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Fragments of Emily Dickinson’s Poems on Fragments of Paper

By Harriet Staff

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Slate’s blog The Vault alerts us to more Emily Dickinson news, having accessed her letters and manuscripts at Amherst College Digital Collections–as can we all, now that they’ve been recently digitized! Turns out that “fragments” (so called by Dickinson scholars) of her poems were written on scraps of paper, backs of envelopes, and “sheets that seem to have been crumpled and then smoothed out.” More:

Some of these bits of manuscript, like the piece of envelope holding a fragment that reads “was never/Frigate a/like,” are recognizable parts of familiar Dickinson poems (“There is no Frigate like a Book/To take us Lands away”).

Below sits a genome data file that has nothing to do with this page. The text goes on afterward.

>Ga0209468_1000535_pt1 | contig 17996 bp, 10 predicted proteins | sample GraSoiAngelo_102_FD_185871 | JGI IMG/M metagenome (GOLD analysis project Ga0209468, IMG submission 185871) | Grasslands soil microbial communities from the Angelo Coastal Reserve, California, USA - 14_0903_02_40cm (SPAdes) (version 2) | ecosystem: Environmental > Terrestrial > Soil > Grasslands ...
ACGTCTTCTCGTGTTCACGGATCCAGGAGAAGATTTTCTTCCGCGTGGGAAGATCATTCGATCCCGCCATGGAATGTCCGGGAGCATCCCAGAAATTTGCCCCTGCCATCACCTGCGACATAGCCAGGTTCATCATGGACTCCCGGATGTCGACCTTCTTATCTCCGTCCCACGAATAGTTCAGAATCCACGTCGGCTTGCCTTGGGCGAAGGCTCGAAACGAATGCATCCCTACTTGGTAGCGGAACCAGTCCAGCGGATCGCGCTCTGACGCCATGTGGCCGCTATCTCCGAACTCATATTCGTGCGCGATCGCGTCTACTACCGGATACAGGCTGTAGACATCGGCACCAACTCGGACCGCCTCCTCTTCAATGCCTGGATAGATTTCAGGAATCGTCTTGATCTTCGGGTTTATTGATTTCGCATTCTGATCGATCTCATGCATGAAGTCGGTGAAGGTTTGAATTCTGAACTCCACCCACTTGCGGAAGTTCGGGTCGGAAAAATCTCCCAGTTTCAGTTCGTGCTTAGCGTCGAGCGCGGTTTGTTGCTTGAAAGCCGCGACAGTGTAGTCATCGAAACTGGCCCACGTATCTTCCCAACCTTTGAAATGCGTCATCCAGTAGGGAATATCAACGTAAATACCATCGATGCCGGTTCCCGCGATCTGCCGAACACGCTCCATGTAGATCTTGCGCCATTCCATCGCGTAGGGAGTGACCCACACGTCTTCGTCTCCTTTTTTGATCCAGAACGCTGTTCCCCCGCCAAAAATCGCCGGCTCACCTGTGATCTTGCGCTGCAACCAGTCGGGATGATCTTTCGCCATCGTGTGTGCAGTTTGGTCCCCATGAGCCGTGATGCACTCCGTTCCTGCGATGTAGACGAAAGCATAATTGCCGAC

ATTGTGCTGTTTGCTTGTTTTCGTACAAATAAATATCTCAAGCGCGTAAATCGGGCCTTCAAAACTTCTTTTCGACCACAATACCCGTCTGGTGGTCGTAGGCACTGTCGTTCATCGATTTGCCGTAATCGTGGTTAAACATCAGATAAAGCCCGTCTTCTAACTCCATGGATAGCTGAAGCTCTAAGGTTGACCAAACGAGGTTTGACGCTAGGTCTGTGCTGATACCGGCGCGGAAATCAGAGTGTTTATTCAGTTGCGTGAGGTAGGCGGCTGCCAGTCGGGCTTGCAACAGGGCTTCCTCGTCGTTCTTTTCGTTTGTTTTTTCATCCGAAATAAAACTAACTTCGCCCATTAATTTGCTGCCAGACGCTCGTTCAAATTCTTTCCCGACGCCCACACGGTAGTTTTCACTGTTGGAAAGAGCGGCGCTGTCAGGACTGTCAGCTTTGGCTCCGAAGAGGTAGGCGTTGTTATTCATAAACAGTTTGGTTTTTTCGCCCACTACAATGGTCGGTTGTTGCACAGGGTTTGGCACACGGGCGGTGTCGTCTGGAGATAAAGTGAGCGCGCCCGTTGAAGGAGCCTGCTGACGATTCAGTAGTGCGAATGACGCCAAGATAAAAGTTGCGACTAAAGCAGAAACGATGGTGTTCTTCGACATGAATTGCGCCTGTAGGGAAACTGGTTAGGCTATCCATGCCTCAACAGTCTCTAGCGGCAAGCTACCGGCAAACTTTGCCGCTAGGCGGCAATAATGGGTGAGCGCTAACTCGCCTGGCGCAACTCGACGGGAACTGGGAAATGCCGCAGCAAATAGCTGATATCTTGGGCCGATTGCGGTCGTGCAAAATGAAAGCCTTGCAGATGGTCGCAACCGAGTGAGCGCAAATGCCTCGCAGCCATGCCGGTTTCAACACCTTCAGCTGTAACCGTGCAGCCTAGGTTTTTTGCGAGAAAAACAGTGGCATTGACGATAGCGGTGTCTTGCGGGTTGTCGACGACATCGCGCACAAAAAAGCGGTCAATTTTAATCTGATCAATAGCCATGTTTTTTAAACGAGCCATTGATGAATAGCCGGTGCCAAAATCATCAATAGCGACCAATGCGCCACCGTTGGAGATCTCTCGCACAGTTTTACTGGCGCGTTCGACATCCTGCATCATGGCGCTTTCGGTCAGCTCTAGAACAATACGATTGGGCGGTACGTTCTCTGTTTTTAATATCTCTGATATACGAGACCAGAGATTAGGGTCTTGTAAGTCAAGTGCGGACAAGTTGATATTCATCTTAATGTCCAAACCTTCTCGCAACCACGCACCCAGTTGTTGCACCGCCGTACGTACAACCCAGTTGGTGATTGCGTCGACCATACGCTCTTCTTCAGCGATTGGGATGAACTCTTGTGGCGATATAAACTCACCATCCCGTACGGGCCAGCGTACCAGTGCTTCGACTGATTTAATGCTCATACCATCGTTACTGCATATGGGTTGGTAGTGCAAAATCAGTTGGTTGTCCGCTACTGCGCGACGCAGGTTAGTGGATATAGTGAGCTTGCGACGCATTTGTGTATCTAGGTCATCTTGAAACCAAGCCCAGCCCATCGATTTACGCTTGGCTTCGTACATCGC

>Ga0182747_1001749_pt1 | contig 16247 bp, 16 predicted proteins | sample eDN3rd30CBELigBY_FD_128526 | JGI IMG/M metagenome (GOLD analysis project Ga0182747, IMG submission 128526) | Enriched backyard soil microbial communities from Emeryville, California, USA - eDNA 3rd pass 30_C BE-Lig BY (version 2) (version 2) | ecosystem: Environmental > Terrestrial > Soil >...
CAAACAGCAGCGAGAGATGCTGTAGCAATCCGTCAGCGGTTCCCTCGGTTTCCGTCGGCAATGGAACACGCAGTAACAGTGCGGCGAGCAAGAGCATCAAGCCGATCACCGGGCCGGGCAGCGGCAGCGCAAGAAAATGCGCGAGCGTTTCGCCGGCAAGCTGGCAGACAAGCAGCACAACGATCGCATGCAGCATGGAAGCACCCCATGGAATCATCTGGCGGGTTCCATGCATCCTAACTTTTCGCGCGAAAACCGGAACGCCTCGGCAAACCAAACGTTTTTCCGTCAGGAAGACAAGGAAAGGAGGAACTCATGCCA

Others were never published. Seeing them in their fragmentary form seems to elevate their poignancy, as with the long, skinny fragment of paper that reads:

Pompeii
All it’s (the occupations
crystallized – Everybody
gone away

Or the partial envelope flap on which Dickinson wrote, then crossed out in an emphatic hand:

Which – has the
wisest men
undone –
Doubt has
the
wisest

Read the full post here.

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Posted in Poetry News on Tuesday, January 15th, 2013 by Harriet Staff.